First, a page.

The songs of the fifties and sixties were especially nebulous in terms of who sang which song first and how a more well-known artist might make a particular song skyrocket into popular culture even as a cover. We have to remember that cover songs are not new things. Rock and roll was pretty much built on cover songs with white musicians covering black jazz and blues artists to make them more “palatable” for white audiences. Pat Boone made his career off of cover songs of black artists. There’s even a website ! Even Elvis Presley was a cover artist with “Hound Dog”, which was originally sung by Big Mama Thornton.
Hairspray has a great sequence in the middle of the film that shows how white covers of black music were utilized and retooled to present what producers thought was a more “wholesome” image. And, lest I forget, the Beatles did cover songs too. Their first few albums, while featuring plenty of songs written by Lennon and McCartney, had a lot of covers as well. However, once the Beatles moved into only writing their own songs, they, in turn, became a band that others tried to cover. Movies like the God-awful Sgt. Pepper’s Lonely Hearts Club Band and the much better Across the Universe created narratives around cover songs of the Beatles’ catalog.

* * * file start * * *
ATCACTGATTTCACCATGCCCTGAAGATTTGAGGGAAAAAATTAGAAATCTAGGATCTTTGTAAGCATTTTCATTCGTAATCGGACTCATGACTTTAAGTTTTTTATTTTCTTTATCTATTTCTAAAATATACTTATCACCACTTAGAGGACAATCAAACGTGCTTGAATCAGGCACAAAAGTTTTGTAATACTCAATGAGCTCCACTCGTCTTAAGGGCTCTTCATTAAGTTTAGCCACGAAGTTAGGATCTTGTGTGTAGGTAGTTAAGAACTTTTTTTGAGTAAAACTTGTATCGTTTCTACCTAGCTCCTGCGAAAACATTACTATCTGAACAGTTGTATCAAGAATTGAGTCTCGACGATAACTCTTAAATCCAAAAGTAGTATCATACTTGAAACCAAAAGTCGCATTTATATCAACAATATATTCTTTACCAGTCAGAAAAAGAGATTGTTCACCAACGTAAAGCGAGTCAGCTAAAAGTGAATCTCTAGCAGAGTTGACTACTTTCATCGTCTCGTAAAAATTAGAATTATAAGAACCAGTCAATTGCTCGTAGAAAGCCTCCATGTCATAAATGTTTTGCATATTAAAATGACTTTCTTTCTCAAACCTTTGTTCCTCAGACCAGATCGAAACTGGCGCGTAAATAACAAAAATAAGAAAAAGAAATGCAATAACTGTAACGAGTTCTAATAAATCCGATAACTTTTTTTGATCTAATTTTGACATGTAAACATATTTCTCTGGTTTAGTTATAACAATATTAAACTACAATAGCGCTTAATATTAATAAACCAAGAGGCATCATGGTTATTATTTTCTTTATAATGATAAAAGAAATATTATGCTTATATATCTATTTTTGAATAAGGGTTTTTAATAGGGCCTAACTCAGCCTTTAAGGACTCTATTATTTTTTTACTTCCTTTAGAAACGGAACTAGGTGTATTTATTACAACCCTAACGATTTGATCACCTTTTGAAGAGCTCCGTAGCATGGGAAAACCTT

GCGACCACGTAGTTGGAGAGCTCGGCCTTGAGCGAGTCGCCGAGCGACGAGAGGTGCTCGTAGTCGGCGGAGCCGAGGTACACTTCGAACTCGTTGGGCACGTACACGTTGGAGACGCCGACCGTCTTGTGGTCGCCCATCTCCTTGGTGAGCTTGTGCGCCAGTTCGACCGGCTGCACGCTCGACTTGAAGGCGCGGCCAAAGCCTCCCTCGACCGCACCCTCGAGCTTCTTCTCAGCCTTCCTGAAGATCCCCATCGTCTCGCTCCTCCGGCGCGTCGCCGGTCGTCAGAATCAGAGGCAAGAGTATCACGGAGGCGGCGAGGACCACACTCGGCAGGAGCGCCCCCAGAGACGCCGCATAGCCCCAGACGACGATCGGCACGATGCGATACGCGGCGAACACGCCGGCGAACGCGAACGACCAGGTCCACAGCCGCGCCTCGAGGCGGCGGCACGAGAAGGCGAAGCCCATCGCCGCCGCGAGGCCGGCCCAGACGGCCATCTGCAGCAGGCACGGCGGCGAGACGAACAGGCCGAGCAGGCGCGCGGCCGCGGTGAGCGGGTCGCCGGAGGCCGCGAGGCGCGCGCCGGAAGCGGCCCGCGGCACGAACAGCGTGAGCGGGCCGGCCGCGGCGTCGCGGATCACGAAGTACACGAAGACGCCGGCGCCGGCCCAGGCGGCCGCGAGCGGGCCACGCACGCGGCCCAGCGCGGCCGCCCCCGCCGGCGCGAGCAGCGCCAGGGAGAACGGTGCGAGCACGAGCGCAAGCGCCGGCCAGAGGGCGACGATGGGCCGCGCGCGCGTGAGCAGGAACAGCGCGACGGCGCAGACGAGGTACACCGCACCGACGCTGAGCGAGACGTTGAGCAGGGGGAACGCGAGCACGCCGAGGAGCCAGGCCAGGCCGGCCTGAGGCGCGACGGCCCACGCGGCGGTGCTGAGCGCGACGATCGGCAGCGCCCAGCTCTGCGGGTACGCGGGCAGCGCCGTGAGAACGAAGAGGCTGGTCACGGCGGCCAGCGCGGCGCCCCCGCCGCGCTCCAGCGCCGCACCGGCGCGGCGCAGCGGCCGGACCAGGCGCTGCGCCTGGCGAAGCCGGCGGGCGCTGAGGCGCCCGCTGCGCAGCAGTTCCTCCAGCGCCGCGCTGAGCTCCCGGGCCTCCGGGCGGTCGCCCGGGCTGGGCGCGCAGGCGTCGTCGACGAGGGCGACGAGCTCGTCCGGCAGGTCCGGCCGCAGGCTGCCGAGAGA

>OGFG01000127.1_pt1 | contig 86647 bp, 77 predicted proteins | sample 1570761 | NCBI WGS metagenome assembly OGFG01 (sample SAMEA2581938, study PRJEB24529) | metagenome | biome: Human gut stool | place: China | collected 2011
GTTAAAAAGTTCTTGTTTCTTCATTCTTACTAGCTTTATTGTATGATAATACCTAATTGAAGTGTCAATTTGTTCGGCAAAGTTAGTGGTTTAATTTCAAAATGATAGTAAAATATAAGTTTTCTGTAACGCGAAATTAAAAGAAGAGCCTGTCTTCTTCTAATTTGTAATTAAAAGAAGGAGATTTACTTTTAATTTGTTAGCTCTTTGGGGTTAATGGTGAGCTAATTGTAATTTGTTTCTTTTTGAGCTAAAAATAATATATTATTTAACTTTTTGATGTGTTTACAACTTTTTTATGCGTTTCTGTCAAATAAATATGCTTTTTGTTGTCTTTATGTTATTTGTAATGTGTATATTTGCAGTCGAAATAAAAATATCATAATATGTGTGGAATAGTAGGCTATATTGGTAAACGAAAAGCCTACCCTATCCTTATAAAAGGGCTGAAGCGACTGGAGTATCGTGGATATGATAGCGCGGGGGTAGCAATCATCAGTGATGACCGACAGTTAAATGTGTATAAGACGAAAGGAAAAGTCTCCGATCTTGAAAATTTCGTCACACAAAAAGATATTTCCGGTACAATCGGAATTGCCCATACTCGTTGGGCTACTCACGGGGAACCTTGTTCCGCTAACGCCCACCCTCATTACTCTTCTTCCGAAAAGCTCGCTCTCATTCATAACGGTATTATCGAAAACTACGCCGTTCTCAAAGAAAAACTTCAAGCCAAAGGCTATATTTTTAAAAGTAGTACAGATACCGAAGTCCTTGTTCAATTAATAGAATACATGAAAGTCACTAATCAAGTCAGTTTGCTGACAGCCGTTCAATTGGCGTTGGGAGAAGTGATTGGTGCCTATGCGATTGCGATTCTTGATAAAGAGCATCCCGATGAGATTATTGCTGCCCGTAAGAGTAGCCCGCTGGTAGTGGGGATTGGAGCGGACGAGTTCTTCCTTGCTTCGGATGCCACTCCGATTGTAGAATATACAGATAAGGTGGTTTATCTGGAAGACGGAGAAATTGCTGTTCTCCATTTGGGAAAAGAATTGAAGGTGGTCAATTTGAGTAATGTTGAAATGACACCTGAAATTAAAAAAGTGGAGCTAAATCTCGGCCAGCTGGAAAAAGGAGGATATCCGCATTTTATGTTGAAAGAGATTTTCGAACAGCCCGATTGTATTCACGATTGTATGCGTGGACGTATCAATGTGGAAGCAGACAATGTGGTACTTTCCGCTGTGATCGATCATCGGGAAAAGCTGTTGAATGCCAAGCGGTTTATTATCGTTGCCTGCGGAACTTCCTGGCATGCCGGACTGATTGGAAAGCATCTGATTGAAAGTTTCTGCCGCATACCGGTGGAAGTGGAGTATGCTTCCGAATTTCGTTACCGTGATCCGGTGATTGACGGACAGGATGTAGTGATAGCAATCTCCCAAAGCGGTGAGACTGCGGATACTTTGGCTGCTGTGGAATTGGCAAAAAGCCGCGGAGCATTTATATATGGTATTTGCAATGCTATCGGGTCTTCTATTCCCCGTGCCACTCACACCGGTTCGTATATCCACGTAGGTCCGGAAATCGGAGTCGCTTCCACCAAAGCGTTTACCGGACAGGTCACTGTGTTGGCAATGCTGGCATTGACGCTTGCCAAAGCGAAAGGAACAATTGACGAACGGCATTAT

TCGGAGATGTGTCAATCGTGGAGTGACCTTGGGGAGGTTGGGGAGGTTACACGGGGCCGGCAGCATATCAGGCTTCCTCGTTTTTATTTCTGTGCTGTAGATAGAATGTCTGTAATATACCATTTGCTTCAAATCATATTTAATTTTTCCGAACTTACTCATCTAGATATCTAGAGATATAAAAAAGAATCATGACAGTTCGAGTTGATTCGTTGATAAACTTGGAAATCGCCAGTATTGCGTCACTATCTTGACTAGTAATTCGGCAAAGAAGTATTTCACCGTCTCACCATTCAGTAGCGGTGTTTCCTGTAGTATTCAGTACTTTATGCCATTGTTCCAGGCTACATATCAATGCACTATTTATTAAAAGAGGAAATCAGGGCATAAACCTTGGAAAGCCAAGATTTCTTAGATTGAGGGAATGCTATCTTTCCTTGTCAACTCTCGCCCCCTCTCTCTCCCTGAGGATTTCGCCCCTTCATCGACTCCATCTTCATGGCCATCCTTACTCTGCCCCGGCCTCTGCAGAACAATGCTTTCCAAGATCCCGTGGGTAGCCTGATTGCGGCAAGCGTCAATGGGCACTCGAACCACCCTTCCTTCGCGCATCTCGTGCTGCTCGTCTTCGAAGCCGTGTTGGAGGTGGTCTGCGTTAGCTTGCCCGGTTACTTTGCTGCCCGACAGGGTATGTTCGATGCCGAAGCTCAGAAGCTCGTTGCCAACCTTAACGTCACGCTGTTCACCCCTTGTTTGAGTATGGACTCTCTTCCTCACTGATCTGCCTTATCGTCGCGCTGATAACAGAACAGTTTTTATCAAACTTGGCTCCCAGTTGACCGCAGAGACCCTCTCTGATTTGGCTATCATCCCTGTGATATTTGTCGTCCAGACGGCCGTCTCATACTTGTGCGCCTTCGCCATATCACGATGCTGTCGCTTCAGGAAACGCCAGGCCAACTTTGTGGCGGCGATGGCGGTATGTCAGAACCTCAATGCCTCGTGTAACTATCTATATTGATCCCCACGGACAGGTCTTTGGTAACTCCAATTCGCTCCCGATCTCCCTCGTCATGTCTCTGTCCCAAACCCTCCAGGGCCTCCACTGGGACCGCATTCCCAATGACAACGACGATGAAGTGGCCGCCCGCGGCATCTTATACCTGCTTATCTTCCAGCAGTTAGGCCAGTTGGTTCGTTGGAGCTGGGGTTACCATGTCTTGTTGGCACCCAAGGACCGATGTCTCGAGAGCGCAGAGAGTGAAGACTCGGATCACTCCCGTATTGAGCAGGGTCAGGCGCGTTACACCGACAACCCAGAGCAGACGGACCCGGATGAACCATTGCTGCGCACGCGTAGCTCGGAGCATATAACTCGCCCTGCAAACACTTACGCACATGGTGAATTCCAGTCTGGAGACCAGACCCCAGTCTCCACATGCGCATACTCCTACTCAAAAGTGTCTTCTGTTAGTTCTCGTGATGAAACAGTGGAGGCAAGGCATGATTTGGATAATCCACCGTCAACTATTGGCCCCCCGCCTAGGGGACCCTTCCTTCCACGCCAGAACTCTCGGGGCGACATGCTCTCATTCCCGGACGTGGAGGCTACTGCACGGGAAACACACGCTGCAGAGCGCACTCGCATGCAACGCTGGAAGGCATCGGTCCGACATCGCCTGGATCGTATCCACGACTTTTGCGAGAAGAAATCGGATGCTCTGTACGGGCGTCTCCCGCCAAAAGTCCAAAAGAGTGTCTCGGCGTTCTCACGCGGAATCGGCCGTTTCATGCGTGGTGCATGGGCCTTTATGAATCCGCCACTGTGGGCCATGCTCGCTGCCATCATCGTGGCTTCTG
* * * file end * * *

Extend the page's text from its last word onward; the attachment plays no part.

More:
I guess what it really boils down to is preference and taste. I tend to go for originals over covers as the better version of a given song, but a lot of that is also based on which version I was introduced to and grew up with. It’s kind of like how some viewers, generally younger kids, think that the songs featured on Glee are original songs when they are, in fact, covers made specifically to sell iTunes. Hell, sometimes songs on Glee are covers of covers. Case in point, the version of “I Wanna Hold Your Hand” by the Beatles sung by Kurt in the episode “Grilled Cheesus” is actually a cover of the slowed down version made for Across the Universe. You can call it snobbery or being too much of a purist, but it’s my preference, which means I really can’t begrudge anyone else’s taste in music. I do like a lot of cover songs, I just don’t necessarily believe they’re better than the original. That doesn’t mean that I won’t debate the merits of one song over another. That’s part of the fun!
So tell me your favorite cover songs! Do you prefer covers to the originals? Start a dialogue, people! Share your music with us!